which she had been carrying on with a languid semi-consciousness, most unlike her usual self.
"What have you heard?"
"Everything, I suppose. Papa told me."
"That people think me disgraced?"
"Yes," said Rosamond, faintly, beginning to sew again automatically.
There was silence. Lydgate thought, "If she has any trust in me—any notion of what I am, she ought to speak now and say that she does not believe I have deserved disgrace."
But Rosamond on her side went on moving her fingers languidly. Whatever was to be said on the subject she expected to come from Tertius. What did she know? And if he were innocent of any wrong, why did he not do something to clear himself?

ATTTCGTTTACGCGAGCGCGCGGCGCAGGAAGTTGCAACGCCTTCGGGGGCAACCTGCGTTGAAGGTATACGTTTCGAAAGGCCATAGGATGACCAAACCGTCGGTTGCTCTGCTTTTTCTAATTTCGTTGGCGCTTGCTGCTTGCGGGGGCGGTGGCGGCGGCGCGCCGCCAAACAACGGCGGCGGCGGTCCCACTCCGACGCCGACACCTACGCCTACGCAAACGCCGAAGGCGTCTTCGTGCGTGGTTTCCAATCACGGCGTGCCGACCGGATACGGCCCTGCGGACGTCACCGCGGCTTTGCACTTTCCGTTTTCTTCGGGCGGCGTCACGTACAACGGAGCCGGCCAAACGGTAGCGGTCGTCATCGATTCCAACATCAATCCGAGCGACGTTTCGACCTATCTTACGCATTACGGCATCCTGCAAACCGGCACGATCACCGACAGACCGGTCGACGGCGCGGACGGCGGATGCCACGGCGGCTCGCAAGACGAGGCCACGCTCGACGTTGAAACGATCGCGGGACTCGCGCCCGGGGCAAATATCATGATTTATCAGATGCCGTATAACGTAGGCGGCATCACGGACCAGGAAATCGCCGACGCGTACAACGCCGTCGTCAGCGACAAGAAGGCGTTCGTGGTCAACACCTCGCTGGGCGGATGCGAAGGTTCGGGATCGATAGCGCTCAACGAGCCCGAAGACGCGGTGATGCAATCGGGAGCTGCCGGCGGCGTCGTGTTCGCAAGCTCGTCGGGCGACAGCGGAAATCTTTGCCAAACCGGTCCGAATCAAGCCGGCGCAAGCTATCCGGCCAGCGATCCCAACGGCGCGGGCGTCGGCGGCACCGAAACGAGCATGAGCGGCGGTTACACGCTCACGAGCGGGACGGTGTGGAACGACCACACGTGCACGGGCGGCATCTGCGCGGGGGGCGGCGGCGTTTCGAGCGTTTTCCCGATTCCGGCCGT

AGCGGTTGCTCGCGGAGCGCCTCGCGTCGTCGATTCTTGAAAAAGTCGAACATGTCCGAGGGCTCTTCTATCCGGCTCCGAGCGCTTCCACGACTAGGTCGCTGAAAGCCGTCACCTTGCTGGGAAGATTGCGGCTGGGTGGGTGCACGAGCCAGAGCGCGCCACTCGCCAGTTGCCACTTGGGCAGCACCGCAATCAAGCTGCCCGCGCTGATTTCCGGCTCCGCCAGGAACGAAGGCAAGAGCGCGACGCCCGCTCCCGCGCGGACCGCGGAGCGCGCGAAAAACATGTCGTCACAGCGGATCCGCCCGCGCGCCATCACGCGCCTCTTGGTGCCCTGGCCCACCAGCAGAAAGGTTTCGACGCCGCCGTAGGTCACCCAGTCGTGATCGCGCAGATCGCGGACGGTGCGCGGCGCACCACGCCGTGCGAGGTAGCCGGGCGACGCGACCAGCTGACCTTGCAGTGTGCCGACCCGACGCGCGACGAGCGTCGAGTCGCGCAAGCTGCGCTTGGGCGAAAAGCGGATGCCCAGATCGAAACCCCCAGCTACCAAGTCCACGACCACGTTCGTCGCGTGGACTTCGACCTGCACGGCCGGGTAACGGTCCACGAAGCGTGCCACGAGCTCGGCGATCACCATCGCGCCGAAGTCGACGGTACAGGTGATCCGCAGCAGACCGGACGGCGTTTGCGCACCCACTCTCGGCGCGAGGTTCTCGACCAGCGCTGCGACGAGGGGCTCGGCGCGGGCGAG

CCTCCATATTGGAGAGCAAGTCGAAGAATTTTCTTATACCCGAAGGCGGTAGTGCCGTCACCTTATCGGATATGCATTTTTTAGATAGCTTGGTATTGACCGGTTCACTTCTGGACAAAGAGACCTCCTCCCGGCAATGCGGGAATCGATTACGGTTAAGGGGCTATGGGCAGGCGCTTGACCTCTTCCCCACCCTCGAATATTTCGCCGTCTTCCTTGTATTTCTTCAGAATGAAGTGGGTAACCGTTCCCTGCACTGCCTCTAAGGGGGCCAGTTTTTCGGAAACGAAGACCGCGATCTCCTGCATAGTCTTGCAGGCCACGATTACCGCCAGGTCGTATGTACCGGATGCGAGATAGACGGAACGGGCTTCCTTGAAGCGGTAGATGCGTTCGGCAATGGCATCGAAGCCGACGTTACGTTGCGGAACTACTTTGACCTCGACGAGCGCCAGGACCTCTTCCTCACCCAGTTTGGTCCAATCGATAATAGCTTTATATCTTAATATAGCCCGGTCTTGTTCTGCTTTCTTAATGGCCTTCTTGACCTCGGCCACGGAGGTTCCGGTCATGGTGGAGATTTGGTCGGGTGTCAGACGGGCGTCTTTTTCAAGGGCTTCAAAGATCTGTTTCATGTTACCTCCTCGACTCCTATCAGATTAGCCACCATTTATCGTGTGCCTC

This silence of hers brought a new rush of gall to that bitter mood in which Lydgate had been saying to himself that nobody believed in him—even Farebrother had not come forward. He had begun to question her with the intent that their conversation should disperse the chill fog which had gathered between them, but he felt his resolution checked by despairing resentment. Even this trouble, like the rest, she seemed to regard as if it were hers alone. He was always to her a being